Now that summer break is here, I’ve started thinking about how I will keep our kids active and engaged without resorting to video games and television. At the top of my list is outside, unstructured play.
Our yard was one of the top reasons we chose our new house. We have lots of space, a large deck and trees to keep us sheltered from the sun. Our children already spend quite a bit of time playing outdoors, so I’m hoping I won’t need to entice them too much over the coming weeks.
I decided to stack the deck in my favor by giving them their own ‘exploration station’ to dig, explore and experiment without hearing a endless rounds of “stop …” from me.
Setting up an area for outside exploration is really easy and can be as simple as designating a space and providing a few basic tools. We took it a step further and designed a space and a plan that will, hopefully, continue to hold their interest over the course of the summer.
Here’s how we set up our exploration station:
Step 1: Designate an Area
Selecting an area that you don’t mind getting roughed up a bit is key, but there are a few other considerations:
- Shade: Having the area at least partially covered in shade will help keep your children protected and make them more likely to play in the space.
- Proximity to a water source: Depending on the activities you’re hoping to encourage, you may want to choose a location close to a hose or other outdoor water supply.
- Visibility of the space: Choosing a location that allows you to easily see your children from a comfortable seating area is important if you have younger children. But it also provides greater visibility of a not-so-picturesque part of your yard. Since our children are older and can play somewhat independently, we opted for a less visible area just off the staircase of our deck.
Step 2: Create a Plan
This step can vary depending on the size of your space and the amount of effort you want to put into the design. Enlisting your children to help create the plan is a great way to ensure that they’ll enjoy the result.
My daughter loves to draw so I asked her to create a picture of the space. We also made a list of things we wanted to include: my son requested a blacksmith station (still working on that one), while my daughter asked for an area for mixing “glitter and potions.”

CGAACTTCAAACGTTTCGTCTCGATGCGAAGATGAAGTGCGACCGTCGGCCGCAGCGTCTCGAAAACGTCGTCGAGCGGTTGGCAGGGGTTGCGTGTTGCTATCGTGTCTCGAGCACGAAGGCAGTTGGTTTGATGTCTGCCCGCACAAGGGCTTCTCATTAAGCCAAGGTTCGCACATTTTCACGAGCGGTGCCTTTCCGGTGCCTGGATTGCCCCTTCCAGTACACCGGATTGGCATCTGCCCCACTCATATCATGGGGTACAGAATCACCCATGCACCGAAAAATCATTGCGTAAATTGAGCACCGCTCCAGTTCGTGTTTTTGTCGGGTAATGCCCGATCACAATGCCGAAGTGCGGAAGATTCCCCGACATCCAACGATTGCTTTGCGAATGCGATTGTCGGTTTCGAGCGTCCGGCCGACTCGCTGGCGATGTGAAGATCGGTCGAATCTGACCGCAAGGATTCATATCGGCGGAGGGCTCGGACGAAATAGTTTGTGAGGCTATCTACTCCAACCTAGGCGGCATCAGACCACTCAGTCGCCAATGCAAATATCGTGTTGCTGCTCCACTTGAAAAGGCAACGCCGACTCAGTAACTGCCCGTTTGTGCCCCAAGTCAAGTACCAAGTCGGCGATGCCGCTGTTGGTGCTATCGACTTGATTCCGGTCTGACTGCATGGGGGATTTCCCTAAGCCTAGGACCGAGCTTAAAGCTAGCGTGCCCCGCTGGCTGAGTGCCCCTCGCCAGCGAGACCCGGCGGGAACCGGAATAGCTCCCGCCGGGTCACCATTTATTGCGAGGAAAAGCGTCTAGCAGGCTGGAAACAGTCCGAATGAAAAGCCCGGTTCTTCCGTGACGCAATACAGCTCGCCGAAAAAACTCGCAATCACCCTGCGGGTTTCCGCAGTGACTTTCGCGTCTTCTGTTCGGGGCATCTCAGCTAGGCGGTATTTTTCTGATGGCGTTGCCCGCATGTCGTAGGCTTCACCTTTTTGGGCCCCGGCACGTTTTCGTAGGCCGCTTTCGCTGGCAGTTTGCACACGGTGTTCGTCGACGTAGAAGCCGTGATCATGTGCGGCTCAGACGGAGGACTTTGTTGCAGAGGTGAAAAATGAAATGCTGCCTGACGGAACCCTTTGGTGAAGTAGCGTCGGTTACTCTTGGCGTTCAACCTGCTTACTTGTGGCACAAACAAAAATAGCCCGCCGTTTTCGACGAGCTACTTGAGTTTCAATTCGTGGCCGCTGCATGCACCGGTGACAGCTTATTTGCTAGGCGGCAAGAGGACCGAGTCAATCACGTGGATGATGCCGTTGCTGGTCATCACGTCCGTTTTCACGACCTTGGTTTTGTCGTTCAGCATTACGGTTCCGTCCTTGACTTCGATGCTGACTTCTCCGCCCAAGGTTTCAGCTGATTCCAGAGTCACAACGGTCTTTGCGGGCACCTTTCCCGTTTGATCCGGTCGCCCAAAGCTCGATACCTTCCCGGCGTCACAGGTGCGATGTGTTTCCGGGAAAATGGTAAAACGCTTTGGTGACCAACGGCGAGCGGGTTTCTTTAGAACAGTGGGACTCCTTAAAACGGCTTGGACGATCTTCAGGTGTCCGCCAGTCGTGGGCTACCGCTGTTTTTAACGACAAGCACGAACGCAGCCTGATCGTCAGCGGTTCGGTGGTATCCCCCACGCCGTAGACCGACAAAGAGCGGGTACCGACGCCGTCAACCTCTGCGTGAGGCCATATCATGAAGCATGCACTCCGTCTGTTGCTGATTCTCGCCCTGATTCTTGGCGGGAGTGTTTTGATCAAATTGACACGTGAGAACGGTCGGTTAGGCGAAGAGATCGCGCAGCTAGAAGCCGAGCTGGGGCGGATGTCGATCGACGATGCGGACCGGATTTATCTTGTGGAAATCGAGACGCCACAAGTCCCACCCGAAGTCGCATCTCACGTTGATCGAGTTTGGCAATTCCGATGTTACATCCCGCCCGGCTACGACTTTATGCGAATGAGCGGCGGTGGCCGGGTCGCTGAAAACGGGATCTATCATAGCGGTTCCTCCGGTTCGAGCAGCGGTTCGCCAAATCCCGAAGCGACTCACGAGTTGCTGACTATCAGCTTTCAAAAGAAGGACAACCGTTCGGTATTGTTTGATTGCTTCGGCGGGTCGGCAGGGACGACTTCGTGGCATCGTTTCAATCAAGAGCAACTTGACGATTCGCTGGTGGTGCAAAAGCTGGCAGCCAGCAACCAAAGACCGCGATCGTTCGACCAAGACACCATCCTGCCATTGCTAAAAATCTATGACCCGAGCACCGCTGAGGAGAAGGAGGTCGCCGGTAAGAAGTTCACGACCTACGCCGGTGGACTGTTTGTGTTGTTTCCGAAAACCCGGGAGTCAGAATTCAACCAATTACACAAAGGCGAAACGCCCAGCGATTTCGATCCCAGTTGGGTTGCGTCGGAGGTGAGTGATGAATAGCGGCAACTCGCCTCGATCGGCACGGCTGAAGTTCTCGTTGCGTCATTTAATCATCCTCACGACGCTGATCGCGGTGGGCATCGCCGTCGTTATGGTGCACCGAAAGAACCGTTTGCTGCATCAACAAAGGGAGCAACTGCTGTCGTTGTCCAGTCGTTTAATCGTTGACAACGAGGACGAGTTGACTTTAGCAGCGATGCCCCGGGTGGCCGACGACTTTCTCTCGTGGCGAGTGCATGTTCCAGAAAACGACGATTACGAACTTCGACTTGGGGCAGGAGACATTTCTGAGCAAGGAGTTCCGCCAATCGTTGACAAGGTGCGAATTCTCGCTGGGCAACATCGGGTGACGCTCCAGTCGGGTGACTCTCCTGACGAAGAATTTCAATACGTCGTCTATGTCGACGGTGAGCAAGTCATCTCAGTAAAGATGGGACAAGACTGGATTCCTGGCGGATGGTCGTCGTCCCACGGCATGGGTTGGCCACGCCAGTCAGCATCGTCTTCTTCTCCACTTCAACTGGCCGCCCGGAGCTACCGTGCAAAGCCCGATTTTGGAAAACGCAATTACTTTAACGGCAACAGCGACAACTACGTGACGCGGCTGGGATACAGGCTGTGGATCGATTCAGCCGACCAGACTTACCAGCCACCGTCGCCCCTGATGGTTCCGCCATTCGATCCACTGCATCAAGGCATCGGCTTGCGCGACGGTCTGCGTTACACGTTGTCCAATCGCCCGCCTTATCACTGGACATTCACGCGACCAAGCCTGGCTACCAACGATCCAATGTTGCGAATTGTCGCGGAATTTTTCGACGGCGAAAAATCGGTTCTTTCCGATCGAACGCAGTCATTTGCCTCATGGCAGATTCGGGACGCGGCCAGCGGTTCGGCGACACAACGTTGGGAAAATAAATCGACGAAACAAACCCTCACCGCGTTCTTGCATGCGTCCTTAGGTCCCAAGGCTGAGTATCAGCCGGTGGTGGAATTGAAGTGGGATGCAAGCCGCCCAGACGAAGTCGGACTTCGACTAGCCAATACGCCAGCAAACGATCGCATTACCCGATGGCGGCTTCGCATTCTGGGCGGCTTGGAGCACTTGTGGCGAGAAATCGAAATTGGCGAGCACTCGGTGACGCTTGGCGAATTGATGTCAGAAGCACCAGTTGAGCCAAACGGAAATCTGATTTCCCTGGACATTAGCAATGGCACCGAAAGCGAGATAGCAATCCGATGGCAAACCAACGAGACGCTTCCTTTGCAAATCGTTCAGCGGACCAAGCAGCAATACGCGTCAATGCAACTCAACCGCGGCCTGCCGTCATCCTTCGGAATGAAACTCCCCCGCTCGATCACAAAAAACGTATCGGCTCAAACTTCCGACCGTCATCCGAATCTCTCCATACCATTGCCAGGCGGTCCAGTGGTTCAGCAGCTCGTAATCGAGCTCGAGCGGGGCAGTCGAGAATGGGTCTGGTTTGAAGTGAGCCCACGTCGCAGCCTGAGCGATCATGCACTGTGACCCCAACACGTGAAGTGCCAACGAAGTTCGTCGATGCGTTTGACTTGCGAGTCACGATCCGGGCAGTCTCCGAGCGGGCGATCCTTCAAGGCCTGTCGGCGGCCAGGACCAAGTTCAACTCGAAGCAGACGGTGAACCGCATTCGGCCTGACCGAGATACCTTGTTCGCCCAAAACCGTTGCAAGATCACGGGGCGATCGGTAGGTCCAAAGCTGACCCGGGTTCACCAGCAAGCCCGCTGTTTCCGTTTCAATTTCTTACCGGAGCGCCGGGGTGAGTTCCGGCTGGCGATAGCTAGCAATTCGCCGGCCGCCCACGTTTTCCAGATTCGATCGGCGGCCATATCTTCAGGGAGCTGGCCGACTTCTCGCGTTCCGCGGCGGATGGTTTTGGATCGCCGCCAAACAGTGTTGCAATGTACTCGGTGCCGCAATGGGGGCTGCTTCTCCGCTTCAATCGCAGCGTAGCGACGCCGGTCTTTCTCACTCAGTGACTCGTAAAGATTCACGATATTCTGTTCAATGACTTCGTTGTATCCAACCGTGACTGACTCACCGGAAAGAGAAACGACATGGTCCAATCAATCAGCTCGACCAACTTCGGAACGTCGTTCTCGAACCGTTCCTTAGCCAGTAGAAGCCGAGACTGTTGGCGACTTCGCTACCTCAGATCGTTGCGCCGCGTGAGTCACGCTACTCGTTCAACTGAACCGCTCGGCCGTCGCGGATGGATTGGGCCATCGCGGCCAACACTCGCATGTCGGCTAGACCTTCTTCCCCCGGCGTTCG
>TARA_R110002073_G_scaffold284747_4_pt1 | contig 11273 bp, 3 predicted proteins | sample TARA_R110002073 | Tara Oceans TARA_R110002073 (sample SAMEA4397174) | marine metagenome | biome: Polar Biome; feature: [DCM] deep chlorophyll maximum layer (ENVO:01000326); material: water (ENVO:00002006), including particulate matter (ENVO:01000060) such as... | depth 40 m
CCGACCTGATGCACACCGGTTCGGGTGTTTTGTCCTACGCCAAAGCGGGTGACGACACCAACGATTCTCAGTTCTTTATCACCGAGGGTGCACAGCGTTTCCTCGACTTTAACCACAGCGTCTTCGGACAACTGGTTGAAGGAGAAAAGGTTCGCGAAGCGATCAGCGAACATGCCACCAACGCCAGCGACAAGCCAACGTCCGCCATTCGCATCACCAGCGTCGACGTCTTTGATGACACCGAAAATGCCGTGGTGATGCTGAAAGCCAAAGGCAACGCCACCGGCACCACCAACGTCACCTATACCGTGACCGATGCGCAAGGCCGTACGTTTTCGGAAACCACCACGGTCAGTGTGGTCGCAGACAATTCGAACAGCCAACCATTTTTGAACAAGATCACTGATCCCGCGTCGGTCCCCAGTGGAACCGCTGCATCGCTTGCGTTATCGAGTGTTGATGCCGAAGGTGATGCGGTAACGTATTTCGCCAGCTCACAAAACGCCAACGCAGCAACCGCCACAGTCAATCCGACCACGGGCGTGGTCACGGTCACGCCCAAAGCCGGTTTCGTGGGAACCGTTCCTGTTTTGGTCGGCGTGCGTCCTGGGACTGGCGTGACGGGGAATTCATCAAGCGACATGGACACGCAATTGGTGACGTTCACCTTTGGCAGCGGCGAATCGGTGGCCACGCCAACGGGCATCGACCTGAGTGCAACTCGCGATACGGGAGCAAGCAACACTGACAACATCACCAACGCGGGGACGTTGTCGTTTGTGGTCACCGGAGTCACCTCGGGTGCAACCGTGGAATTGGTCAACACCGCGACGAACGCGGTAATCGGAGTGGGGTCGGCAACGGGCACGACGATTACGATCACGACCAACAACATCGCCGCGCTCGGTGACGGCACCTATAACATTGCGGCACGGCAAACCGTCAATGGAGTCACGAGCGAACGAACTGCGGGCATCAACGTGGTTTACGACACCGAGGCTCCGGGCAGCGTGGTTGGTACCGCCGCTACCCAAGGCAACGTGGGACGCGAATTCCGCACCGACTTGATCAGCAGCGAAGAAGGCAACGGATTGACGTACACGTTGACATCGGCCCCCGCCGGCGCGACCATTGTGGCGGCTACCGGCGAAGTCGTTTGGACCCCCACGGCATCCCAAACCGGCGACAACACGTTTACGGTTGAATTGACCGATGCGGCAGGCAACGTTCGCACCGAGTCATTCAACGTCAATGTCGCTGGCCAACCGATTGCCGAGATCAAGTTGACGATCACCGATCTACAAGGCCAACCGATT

Step 3: Enhance the Existing Natural Elements
The area we chose has a very hard soil, not the easiest for digging. I added a couple of bags of garden soil to make it easier to dig and hide treasures in the dirt. Both of my children love rocks and have recently started playing with rocks in other parts of our yard.
To help focus their rock-related play in this area of the yard, I added a few bags of river rock. I’m hoping this also helps retain the soil in the digging area.
In addition to the rocks and soil, I moved two plants into the area to introduce a gardening element. One is a tomato plant that my daughter started growing indoors earlier this spring. I’m hoping we’ll see some little cherry tomatoes soon.
Step 4: Add Accessories
This step doesn’t have to involve buying anything new. You can search your garage, kitchen and storage areas for containers, tools and utensils that will encourage exploration and play.
We assembled the following from items we had on hand:
- Clay pots
- Kitchen bowls and utensils
- A watering can
- Child-sized gardening tools
- Magnifying glass and microscope
- A chalkboard
- Paint brushes, colored chalk and glitter
In addition to the items on-hand, I purchased a piece of pre-treated deck wood, two paver stones and some spray paint at the hardware store to create a table/bench surface for under $20.
Step 5: Keep it Interesting
So that they don’t lose interest, I’ve started a Pinterest board for collecting ideas for outside experiments, crafts, games and new materials that we can introduce over the course of the summer. But my plan is to ask Jason and Jenna to propose one new activity each week. Jason already has a habit of putting signs up in the house announcing an event that he’s hosting in his room – a Lego session, a Pokemon competition, or even a party – so I have no doubt that he’ll be up to this challenge.
For even more help keeping the kids busy this summer, don’t forget…
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It’s an 84 page PDF from my all-time favorite play bloggers, and myself, stuffed with activities, reading lists, and advice for kicking back and connecting with your kids this summer.
Learn more and get your copy here.
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